Brown: Activist burnout

Columnist Jake Brown recognizes activism burnout, but urges to push through. 

Jake Brown

Activism can be as rewarding as it can be mentally and emotionally draining. The work of an activist demands immense selflessness, empathy and compassion in the face of oppression or adversity. While admirable, tapping into these traits can leave a person emotionally exhausted. Over a long period of fatigue, these activists can experience burnout. 

Psychologist Sherrie Bourg Carter defines burnout as “a state of chronic stress,” which can cause “physical and emotional exhaustion, cynicism and detachment, and feeling of ineffectiveness and lack of accomplishment.”

Many recent protests focus on civil liberties, social justice and other human rights issues. Research has suggested that these human rights activists can be especially susceptible to burnout. This is because activists put pressure on themselves to have a significant impact on the world around them and set unrealistic standards they are not quite able to meet, which can cause them to be disillusioned and detached from their cause. 

Burnout happens slowly, and it is expressed physically and/or mentally. It can cause a multitude of symptoms, including “physical depletion, feelings of helplessness and hopelessness, disillusionment and the development of negative self-concept and negative attitudes towards work, people and life itself.” Other symptoms may include the inability to focus, indecisiveness, insomnia and a general sense of “running on empty.” These symptoms can happen when activists fail to look after themselves.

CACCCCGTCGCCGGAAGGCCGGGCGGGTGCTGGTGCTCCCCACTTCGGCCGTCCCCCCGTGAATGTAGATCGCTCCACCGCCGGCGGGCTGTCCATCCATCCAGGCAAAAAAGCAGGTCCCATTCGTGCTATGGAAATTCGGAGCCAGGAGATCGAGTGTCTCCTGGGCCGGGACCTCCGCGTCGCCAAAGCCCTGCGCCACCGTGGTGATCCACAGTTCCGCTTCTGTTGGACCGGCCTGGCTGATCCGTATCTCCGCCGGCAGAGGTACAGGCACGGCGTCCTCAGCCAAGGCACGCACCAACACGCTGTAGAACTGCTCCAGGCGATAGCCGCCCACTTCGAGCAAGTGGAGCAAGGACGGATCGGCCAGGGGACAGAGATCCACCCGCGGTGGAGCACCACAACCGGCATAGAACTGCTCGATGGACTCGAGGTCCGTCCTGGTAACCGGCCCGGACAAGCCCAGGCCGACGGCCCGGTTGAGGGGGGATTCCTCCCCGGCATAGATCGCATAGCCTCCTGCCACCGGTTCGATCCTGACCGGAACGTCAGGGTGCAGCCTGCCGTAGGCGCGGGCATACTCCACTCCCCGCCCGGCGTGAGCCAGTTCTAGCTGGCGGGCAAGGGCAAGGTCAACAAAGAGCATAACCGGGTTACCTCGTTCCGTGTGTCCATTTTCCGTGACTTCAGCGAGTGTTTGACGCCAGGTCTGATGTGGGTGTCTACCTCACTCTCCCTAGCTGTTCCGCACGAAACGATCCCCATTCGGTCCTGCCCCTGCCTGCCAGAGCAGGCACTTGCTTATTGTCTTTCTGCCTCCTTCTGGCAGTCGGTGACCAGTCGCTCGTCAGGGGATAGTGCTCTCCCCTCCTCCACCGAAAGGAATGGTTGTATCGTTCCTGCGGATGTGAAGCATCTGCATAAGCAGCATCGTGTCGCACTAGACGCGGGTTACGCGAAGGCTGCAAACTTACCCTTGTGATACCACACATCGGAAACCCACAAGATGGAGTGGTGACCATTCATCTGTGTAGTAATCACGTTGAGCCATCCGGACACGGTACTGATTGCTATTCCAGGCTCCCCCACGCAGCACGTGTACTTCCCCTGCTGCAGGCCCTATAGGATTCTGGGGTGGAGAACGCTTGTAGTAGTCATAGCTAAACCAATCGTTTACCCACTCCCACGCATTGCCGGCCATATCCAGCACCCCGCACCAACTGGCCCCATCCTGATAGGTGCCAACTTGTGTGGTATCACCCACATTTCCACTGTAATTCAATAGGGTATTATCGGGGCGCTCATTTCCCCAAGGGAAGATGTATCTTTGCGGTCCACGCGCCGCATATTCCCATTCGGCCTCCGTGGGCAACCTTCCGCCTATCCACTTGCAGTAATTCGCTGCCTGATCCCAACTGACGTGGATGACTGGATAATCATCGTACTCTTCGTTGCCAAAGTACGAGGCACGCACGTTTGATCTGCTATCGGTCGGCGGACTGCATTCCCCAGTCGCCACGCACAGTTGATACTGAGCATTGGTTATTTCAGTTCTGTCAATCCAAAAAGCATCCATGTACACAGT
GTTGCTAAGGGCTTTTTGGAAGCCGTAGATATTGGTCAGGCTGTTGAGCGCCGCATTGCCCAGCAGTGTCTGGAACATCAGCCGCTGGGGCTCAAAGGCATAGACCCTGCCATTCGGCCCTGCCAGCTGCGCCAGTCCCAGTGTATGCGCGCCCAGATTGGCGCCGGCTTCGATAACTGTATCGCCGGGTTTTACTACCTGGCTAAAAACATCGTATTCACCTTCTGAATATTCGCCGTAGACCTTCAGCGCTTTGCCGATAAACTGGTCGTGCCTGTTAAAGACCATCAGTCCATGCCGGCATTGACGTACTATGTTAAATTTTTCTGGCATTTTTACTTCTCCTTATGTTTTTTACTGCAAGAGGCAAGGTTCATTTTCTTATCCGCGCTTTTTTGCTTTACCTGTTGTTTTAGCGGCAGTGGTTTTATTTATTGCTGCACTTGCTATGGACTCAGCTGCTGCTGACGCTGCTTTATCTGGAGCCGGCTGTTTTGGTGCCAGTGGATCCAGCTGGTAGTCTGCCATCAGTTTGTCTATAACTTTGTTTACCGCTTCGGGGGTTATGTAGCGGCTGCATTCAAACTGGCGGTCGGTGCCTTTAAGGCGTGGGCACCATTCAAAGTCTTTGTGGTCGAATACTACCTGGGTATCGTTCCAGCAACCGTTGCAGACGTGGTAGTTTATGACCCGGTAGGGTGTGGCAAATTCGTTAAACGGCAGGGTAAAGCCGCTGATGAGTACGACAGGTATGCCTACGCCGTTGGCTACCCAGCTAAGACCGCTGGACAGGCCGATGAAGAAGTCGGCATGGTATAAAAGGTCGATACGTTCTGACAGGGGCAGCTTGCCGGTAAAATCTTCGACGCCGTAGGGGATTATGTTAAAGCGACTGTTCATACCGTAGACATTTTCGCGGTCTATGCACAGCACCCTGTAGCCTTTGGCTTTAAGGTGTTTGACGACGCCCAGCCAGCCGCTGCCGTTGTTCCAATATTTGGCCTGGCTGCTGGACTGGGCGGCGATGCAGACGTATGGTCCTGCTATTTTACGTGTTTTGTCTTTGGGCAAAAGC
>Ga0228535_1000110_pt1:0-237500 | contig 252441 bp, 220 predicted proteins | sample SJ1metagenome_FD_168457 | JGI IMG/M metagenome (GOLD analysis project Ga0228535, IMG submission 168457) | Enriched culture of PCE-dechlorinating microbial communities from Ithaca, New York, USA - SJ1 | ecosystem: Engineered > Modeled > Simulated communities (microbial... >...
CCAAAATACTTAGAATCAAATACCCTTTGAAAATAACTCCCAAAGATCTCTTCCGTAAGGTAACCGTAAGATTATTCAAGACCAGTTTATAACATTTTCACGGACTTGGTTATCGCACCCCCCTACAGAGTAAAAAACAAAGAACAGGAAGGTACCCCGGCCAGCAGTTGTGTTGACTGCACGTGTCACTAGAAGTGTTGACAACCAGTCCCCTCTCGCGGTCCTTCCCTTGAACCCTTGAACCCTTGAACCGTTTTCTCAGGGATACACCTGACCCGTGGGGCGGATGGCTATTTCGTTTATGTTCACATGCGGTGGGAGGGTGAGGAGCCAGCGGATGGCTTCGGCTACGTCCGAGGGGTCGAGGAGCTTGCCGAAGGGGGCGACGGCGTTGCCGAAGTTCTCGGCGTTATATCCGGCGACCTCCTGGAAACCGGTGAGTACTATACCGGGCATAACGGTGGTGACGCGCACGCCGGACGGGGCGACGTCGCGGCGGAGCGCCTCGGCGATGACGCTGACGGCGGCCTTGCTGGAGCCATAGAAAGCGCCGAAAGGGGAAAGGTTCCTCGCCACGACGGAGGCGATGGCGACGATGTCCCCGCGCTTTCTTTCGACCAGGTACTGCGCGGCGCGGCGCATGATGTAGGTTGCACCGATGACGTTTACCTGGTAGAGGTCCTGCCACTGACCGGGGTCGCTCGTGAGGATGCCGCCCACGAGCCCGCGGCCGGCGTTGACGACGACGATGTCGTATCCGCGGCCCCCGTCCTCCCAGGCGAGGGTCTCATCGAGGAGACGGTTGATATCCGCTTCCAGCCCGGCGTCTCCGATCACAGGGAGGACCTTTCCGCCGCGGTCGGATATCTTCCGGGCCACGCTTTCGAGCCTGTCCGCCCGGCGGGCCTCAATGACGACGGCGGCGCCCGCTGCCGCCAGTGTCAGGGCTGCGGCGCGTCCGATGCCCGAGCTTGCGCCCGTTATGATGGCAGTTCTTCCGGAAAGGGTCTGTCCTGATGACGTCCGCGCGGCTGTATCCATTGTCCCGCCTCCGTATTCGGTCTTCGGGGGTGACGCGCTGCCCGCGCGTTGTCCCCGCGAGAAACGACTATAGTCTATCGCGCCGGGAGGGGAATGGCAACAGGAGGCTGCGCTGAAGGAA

The best way to cope with chronic stress is the help and support fellow activists. Research has highlighted that activist burnout is often caused by people setting unrealistically high standards that are never met. Activists devote themselves to their campaign, which can cause the most committed participants to detach themselves from the movement if their mental and emotional health is ignored. 

The best way to adapt to burnout is to mitigate stress and limit involvement in advocacy. Long-term involvement in emotionally draining and demanding situations is easier to cope with when emotions can be released healthily and consistently. Support networks, co-counseling and exercise can be creative outlets to reduce chronic stress and to avoid burnout. However, taking on more responsibility than normal can stretch activists beyond their mental, emotional and psychological means. Knowing how to delegate stress and other duties will be essential to avoiding burnout. 

If those involved in activism want to make a difference, then it is time for them to accept that constant advocacy is neither sustainable nor worthwhile. Burnout can happen to anyone, and activists must take it upon themselves to care for their well-being while also fighting for others to avoid it. Changing the world is a marathon, not a sprint.